What Does It Mean to be Alive?

Anita Sullivan

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“We don’t understand this virus from the inside out. We don’t even know in what sense it is ‘alive.’ It seems not to have any means or purpose other than simply to continue. This reminds us of the story of the Welsh cauldron, into which dead soldiers could be tossed, where they would seethe and boil in the broth and come back out fully recovered. But not really alive. Are there degrees of aliveness? I ask you to pause here and contemplate the current list of leaders among the world’s nations.”—Anita Sullivan

On the Other Hand

By Anita Sullivan

William Blake, “Job’s Evil Dreams,” no. 11 of the Butts Job illustrations. (Morgan Library and Museum.)

William Blake, “Job’s Evil Dreams,” no. 11 of the Butts Job illustrations. (Morgan Library and Museum.)

Anita Sullivan

EUGENE Oregon—(Weekly Hubris)—1 June 2020—Buried inside the COVID-19 pandemic there is a powerful and familiar conflict of fundamental needs. The need for life, the need for death. The need for clarity, the need for someone to blame, the need for justice. The need to protect those most vulnerable and the need to preserve the health and sanity of those less vulnerable. Life-wish/Death-wish; Darkness/Light.

All of these needs, in constant flux, morph into and out of becoming commitments to or violations of the right to lead a normal, decent lifea life with form and meaning.

We may feel right now a kinship with Job when he speaks at the very end of the ancient Hebrew poem, replying to God (Yahweh) who has just finished mowing him down with a magnificent recital of His powers and accomplishments. Job says, basically, “I spoke out of turn, I did not know. But now that I am able to see you, I do know this: that repenting in dust and ashes is not the proper response.” [The words inside quotations in the following, final stanza of the poem, are Job’s references to previous statements by God]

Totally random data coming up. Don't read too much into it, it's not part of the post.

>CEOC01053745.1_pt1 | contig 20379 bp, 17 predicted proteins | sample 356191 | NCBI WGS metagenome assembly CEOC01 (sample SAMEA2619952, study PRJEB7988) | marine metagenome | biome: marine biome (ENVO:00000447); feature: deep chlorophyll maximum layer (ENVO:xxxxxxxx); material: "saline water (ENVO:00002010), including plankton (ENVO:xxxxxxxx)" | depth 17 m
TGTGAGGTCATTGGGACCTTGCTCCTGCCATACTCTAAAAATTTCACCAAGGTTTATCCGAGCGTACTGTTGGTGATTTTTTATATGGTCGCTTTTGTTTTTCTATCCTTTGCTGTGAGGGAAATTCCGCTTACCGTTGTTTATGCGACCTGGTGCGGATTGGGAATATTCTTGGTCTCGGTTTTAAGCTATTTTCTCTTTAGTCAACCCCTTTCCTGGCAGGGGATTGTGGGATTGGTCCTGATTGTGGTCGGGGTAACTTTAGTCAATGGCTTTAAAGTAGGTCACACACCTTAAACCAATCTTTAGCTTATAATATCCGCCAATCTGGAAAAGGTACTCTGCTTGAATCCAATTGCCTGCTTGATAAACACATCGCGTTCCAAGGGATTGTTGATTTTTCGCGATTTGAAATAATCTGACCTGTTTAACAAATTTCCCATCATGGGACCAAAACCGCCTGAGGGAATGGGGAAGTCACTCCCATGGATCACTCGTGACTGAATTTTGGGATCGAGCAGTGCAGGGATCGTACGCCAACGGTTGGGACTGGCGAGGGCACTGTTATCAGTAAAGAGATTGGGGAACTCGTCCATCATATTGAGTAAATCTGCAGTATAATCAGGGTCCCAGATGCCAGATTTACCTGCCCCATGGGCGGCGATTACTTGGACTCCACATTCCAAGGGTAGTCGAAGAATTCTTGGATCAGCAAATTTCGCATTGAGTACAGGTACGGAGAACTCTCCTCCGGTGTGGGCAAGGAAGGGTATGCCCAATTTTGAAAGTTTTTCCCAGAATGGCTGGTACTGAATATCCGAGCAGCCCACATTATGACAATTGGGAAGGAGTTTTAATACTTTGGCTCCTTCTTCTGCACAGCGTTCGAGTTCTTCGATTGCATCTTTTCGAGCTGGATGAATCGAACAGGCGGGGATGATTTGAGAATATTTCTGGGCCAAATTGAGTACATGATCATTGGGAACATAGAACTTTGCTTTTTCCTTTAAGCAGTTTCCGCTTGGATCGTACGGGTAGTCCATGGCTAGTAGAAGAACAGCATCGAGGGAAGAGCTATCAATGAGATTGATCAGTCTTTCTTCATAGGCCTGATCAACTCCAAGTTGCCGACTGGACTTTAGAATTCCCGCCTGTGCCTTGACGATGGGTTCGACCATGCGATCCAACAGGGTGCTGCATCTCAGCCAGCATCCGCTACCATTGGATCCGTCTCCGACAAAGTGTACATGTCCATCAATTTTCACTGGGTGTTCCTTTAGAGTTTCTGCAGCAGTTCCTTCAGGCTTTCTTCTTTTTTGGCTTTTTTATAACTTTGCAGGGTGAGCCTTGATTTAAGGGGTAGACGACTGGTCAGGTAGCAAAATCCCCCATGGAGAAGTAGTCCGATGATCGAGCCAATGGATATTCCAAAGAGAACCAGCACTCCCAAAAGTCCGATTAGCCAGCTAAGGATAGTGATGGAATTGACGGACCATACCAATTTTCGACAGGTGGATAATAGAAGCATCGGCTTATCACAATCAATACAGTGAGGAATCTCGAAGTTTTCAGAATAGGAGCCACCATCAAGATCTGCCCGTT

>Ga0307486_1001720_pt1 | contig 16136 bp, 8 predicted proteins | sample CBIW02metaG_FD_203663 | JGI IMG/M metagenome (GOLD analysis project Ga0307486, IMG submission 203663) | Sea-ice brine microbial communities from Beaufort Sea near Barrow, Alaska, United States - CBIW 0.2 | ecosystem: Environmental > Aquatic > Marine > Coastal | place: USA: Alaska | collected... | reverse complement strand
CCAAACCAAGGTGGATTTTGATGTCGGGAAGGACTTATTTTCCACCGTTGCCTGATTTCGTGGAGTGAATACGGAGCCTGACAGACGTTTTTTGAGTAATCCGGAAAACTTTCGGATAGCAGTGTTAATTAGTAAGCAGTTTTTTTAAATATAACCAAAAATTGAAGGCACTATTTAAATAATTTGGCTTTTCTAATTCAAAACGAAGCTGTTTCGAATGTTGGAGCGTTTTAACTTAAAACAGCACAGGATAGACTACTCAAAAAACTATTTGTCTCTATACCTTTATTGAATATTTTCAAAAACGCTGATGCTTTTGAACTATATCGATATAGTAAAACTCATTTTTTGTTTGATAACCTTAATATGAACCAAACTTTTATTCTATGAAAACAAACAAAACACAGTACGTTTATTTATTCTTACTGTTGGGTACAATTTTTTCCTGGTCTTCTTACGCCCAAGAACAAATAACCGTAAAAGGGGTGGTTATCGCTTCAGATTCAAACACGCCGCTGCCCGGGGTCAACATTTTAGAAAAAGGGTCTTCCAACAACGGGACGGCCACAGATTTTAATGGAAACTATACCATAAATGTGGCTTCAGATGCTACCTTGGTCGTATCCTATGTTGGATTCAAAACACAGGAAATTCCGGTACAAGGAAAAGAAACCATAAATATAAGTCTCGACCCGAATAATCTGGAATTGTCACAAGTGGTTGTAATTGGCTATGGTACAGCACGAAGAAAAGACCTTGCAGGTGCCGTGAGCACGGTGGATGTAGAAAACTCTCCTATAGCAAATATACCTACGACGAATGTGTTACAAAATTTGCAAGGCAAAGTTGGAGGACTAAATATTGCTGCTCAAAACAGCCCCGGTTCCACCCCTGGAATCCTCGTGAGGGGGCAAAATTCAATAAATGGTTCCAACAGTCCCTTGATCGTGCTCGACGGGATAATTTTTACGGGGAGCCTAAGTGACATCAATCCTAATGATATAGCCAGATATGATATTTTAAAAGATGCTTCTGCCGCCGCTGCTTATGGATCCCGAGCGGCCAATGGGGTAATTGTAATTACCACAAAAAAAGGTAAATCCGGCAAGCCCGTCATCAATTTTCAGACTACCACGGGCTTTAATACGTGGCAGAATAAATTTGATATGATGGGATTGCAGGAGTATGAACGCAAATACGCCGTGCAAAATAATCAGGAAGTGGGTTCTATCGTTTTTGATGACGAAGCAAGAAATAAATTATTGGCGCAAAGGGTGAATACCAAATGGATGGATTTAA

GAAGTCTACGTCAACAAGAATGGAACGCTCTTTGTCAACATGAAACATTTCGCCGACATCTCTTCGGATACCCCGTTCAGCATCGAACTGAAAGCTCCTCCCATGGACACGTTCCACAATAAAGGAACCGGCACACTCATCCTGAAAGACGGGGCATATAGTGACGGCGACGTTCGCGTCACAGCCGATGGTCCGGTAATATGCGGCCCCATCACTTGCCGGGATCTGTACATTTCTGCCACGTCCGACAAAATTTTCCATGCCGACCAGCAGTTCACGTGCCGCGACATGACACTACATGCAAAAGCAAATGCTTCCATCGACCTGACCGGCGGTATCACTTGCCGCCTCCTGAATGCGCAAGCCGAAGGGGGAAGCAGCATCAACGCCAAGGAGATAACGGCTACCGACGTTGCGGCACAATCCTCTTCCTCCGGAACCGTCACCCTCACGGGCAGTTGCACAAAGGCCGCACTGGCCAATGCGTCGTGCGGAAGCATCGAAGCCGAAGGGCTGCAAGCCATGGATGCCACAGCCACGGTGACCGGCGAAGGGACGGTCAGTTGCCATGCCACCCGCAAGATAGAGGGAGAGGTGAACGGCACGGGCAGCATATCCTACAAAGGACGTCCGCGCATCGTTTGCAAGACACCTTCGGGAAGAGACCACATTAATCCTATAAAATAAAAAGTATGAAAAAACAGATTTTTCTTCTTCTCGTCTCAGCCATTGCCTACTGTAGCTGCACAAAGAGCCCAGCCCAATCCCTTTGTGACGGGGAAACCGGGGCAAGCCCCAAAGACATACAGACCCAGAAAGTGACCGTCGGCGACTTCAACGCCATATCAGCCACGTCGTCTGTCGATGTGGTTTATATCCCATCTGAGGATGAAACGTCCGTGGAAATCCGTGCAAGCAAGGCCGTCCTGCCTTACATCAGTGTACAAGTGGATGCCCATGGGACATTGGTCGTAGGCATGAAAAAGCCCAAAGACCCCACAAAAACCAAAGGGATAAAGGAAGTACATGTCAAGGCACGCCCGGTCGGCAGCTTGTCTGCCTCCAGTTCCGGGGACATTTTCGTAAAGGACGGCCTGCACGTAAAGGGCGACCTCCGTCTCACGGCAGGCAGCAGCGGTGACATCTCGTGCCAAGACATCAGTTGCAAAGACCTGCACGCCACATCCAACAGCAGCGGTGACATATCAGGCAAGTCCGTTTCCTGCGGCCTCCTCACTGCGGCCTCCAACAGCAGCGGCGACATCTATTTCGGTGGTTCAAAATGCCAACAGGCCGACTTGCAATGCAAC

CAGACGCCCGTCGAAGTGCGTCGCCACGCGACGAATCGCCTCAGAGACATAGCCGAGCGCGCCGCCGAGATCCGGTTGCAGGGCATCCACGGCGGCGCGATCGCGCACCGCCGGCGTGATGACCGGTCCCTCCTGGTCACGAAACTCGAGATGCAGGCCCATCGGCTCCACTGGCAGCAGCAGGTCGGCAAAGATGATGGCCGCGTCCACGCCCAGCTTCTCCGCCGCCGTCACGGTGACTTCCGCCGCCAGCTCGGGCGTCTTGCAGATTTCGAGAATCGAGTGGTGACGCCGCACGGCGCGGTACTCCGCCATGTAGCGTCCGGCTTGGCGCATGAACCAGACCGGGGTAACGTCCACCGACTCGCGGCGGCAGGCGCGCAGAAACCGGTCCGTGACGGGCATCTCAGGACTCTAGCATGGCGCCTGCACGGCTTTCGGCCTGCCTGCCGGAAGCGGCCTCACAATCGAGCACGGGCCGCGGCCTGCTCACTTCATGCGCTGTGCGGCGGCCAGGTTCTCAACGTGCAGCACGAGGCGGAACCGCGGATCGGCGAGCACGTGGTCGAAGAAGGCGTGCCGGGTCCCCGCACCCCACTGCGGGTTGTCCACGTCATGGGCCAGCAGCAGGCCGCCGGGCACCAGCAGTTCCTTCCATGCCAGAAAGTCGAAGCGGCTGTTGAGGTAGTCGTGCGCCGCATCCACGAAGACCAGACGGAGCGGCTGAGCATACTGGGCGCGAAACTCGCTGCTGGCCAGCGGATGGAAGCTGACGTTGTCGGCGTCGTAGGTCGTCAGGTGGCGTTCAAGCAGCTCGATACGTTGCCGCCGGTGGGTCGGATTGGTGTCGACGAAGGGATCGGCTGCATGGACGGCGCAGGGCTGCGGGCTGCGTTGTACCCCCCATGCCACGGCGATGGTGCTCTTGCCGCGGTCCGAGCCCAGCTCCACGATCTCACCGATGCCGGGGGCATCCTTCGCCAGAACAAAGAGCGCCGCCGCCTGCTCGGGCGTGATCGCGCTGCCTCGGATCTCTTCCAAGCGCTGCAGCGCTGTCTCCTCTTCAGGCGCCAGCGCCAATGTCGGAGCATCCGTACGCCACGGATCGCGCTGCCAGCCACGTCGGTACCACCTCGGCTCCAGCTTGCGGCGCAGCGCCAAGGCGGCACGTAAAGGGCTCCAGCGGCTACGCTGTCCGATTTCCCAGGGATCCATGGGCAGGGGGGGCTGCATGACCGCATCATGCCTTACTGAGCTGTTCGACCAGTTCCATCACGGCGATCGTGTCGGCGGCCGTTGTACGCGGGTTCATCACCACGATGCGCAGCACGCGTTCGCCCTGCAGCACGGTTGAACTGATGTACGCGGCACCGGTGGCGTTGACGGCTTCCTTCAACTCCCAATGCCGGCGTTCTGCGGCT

Job answered Yahweh thus:
    I know that you can do everything,
    no plan is inaccessible to you.
    “Who is this who obscures counsel ignorantly?”
    Therefore I told, and didn’t understand
    wonders beyond me, and I didn’t know.
    “Hear, and I will speak,
    I will ask you questions, and you instruct me.”
    With ears’ hearing I hear you,
    and now my eye sees you.
    Therefore I despise and repent
    of dust and ashes.

        from In Turns of Tempest: A Reading of Job, by Edwin M. Good

I invite you to briefly consider with me the corona virus in a context that stretches beyond Earth’s ionosphere, into the area of space buffeted by the solar windsinto that realm of myth and story that continues to offer some structure to the perpetual human mystery: Who are we, and what is our purpose?

Dr. Robert J. Sardello, cofounder of the School of Spiritual Psychology.

Dr. Robert J. Sardello, cofounder of the School of Spiritual Psychology.

“We start with the most basic practiceentering into the field of silence.

In silence, we perceive individual things surrounded by fringes of a great quiet. Objects are as if filigreed. Silence wraps around them like lace . . . . Thingssuch as buildings, bridges, furniture, and so ondo not typically share their silence. They seem to sit in it rather passively rather than glow in it as the things of nature do.

“We also hear, smell, and taste the silence . . . . Such sensory experience is not imaginary. We are not experiencing something that is not there, but rather are taken into a different level of what is there. The sense-perceptible world is raised to the level of the imaginal for us the moment we cross the threshold of the noisy world into silence. . . .  When we are able to dwell for a time in silence, we perceive something of the soul of the world.”

        Robert Sardello, Facing the World with Soul